The advantage of reconciling everything

Reconciling assets

Reconciling accounts is every bit as fun as it sounds - right up there with dental visits. But, just like trips to the dentist, they are a good idea, and are beneficial for the overall health of the individual, which in this case is your business.

What commonly comes to mind when hearing 'reconcile' is comparing the monthly bank statement to your checking account, and that's a great place to start. Knowing that you've recorded all banking transactions assures that cash income and expenditures are accounted for.

What about loan balances, or credit card charges? Have you reviewed those? Accounts used to record payments and charges can, and should, also be reconciled. Any account for which you receive a periodic statement can - and I reiterate - should be reconciled. Otherwise, your balance sheet could be wrong, saying that you owe less to a credit card company, or on a loan, that is actually due. That's not the kind of surprise you want.

Any single account that you reconcile is a good thing. However, the world of accounting is a double entry system. That means that even though one side of the transaction is correct, say the check you wrote to the electric company, it doesn't necessarily follow that the other side was recorded as a utility expense. To illustrate how to verify these 'other sides', let's use an example of making an amortized loan payment.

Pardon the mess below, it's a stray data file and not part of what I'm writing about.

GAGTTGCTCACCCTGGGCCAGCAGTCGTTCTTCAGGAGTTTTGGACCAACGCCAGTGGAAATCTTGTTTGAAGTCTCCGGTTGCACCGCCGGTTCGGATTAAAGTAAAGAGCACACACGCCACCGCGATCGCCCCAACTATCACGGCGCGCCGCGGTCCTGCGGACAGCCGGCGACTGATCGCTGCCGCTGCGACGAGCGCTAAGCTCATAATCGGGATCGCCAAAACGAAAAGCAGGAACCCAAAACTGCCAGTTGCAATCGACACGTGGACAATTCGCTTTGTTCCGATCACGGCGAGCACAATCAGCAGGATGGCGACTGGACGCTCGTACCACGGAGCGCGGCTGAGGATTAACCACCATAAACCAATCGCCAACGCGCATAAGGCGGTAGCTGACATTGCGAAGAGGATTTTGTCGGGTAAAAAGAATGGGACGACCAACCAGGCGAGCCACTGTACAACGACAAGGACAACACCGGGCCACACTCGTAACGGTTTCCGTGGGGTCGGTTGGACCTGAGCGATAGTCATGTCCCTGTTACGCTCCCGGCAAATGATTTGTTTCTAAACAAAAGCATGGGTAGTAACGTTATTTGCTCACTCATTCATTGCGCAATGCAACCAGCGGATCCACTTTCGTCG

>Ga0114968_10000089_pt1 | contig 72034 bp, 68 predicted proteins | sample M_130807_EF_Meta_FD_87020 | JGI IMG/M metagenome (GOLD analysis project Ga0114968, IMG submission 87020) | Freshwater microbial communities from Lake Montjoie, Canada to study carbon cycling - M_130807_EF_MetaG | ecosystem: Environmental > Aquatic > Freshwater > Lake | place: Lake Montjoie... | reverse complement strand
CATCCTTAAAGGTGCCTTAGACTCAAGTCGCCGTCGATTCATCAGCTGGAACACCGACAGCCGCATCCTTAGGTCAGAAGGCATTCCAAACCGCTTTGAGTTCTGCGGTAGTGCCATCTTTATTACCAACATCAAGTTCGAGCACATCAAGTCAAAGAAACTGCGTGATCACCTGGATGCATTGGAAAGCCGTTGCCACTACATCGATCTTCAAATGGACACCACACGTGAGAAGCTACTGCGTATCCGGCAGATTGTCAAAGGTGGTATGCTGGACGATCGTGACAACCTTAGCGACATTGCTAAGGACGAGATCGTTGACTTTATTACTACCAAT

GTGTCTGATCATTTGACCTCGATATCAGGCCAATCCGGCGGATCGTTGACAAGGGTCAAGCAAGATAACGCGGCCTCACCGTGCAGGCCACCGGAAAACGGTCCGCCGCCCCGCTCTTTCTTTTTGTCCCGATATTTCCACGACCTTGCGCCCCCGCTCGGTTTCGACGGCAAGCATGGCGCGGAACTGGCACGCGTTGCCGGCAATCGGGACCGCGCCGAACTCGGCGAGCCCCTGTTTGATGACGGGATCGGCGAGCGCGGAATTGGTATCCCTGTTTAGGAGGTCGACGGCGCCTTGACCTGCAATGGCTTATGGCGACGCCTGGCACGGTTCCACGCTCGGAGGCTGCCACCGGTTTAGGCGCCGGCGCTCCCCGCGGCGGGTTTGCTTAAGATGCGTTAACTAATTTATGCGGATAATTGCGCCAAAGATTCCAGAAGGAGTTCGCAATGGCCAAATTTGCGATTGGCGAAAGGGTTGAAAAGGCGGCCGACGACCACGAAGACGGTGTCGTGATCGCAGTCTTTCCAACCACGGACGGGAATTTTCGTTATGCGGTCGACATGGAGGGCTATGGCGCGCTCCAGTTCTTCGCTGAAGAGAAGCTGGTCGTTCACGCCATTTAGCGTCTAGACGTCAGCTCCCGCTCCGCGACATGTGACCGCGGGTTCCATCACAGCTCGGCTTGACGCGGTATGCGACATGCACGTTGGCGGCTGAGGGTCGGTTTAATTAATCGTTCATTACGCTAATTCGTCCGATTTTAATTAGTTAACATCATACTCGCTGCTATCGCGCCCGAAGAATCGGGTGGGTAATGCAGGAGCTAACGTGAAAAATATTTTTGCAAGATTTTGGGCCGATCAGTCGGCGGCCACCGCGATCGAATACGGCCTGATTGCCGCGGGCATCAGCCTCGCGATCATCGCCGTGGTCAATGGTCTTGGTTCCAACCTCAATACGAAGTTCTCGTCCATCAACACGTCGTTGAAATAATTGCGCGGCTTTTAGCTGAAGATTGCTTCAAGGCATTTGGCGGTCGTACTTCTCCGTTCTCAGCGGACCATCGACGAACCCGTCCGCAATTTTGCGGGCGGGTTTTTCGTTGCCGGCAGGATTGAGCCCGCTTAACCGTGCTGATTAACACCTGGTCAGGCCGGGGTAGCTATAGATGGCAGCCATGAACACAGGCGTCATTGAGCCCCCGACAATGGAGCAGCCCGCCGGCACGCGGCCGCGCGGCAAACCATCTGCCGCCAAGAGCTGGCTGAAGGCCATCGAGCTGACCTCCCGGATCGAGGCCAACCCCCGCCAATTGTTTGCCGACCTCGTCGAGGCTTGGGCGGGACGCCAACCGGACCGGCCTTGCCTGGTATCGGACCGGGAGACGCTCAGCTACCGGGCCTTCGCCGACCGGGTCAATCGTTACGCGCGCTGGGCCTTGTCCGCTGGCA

When you reconcile the bank statement, you see that the check did clear the bank. Your books' banking account balance reflects the reduction, and your bank balance was reduced as well. So far, so good. In this case, part of the loan payment goes toward the principle, which shows up on the balance sheet, and part is interest, which shows on the income statement. What about those other sides, the principle and the interest?

First, the part that affects the balance sheet: The best way to know you recorded the appropriate amount as principle is then to reconcile the loan account with the periodic loan statement you receive. If you don't receive a statement routinely, request one, and stay on top of it! Loan companies are staffed by humans, and therefore can make mistakes. That takes care of the principle, and the balance sheet side.

Second, the part that affects the income statement: It's pretty much math - Total Check Amount minus Principle Repayment equals Interest Expense. Having said that, however, I suggest taking a look at your company's Income Statement, aka P&L. It will have an expense line named Interest Expense. Does that line show the amount you expect it to show? There may not be actual 'statements' against which to reconcile, but you probably have a budget, or a darn good feel for what it should be.

Most small businesses pay attention to their income statements, as they should. But ignoring the balance sheet and its accounts is very unwise. Reconciling all possible balance sheet accounts, and looking for reasonability and trends on the income statement, will give you a good picture of the health of your company.

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